The mechanisms by which Mycobacterium tuberculosis (Mtb) maintains metabolic equilibrium to survive during infection and upon exposure to antimycobacterial drugs are poorly characterized.
Ergothioneine (EGT) and mycothiol (MSH) are the major redox buffers present in Mtb, but the contribution of EGT to Mtb redox homeostasis and virulence remains unknown.
Researchers report that Mtb WhiB3, a 4Fe-4S redox sensor protein, regulates EGT production and maintains bioenergetic homeostasis.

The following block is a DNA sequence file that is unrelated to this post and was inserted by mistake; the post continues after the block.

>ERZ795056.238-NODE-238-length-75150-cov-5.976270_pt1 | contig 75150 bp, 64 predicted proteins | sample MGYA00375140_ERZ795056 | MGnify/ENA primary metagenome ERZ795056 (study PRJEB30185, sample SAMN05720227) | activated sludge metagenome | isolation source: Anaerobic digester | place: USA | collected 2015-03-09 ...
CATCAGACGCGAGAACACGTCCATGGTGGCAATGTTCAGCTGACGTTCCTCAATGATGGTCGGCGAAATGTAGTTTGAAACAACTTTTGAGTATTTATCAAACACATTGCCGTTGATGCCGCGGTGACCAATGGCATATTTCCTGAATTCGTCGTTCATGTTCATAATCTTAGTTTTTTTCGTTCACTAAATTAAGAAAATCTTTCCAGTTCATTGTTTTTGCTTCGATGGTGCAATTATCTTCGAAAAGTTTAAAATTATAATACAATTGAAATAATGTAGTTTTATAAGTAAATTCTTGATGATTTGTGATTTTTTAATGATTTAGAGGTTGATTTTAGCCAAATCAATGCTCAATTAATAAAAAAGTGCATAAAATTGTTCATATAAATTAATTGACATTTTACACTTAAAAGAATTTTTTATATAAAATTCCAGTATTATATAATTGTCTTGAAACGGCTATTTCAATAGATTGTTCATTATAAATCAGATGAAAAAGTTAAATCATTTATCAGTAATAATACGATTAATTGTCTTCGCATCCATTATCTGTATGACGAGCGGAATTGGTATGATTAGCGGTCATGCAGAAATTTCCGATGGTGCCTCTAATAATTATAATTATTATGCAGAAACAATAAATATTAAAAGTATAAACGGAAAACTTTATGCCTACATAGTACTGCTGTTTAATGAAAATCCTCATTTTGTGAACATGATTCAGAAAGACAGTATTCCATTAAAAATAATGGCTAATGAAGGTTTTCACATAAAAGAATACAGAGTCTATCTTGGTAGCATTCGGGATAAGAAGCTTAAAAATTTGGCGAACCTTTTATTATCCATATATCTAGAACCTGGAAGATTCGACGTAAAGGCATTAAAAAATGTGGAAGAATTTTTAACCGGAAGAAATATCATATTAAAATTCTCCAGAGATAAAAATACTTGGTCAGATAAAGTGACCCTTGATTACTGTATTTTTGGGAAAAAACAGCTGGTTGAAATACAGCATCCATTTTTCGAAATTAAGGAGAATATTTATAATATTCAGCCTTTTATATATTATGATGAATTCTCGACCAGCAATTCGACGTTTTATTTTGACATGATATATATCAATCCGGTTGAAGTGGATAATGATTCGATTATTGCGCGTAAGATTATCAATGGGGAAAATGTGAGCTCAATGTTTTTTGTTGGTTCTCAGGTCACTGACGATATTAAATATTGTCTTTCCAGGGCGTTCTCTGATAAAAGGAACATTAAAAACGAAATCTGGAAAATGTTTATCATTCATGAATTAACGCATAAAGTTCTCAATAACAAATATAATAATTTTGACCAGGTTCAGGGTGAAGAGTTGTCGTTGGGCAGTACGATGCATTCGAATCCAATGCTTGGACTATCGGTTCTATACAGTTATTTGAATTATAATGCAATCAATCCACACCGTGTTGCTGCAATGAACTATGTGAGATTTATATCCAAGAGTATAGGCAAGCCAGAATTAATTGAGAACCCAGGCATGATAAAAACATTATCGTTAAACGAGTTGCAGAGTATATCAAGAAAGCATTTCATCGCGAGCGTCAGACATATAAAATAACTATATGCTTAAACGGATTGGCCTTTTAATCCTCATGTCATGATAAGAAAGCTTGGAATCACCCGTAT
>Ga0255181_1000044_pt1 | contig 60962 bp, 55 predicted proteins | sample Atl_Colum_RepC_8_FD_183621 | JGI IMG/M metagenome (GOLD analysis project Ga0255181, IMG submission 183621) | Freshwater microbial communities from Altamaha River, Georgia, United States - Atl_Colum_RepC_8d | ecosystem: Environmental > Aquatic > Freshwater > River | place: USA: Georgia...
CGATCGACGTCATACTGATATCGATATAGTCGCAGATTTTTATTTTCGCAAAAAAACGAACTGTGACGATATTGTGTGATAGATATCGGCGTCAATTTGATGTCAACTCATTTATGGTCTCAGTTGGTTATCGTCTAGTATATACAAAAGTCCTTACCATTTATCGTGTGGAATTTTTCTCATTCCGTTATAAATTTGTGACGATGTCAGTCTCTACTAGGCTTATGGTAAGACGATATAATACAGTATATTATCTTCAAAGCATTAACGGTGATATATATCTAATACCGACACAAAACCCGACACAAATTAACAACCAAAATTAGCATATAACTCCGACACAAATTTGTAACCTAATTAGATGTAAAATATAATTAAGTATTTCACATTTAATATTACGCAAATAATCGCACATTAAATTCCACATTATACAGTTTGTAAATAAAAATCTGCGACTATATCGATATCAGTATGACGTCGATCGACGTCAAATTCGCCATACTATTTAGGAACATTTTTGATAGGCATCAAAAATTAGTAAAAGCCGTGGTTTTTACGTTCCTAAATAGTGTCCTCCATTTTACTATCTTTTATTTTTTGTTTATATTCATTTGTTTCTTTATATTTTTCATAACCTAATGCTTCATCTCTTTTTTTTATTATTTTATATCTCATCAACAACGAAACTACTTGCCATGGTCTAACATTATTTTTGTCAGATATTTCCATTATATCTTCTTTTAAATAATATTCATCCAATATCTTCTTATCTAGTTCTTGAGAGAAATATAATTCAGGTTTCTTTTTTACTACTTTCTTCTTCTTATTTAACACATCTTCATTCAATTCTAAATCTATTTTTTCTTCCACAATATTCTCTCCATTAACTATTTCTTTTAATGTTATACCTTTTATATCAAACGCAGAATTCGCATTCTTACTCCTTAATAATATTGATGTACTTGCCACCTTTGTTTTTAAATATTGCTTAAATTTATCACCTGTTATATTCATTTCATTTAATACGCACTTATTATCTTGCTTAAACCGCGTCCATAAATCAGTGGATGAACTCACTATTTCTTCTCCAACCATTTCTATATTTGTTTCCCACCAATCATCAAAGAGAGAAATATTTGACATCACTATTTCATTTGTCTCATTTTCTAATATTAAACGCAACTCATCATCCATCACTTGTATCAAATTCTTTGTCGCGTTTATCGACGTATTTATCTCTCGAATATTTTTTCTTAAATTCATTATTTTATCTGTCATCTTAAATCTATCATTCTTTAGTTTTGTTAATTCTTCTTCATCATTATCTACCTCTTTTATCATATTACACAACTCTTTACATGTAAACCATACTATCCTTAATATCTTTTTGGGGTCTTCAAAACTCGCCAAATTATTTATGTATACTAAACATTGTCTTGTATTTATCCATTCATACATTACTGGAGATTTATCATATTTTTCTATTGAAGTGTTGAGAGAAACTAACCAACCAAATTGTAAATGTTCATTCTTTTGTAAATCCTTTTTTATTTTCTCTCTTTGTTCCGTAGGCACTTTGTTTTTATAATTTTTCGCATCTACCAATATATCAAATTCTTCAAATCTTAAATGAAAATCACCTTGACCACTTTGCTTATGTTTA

They show that central carbon metabolism and lipid precursors regulate EGT production and that EGT modulates drug sensitivity. Notably, EGT and MSH are both essential for redox and bioenergetic homeostasis.
Transcriptomic analyses of EGT and MSH mutants indicate overlapping but distinct functions of EGT and MSH. Last, we show that EGT is critical for Mtb survival in both macrophages and mice.
This study has uncovered a dynamic balance between Mtb redox and bioenergetic homeostasis, which critically influences Mtb drug susceptibility and pathogenicity.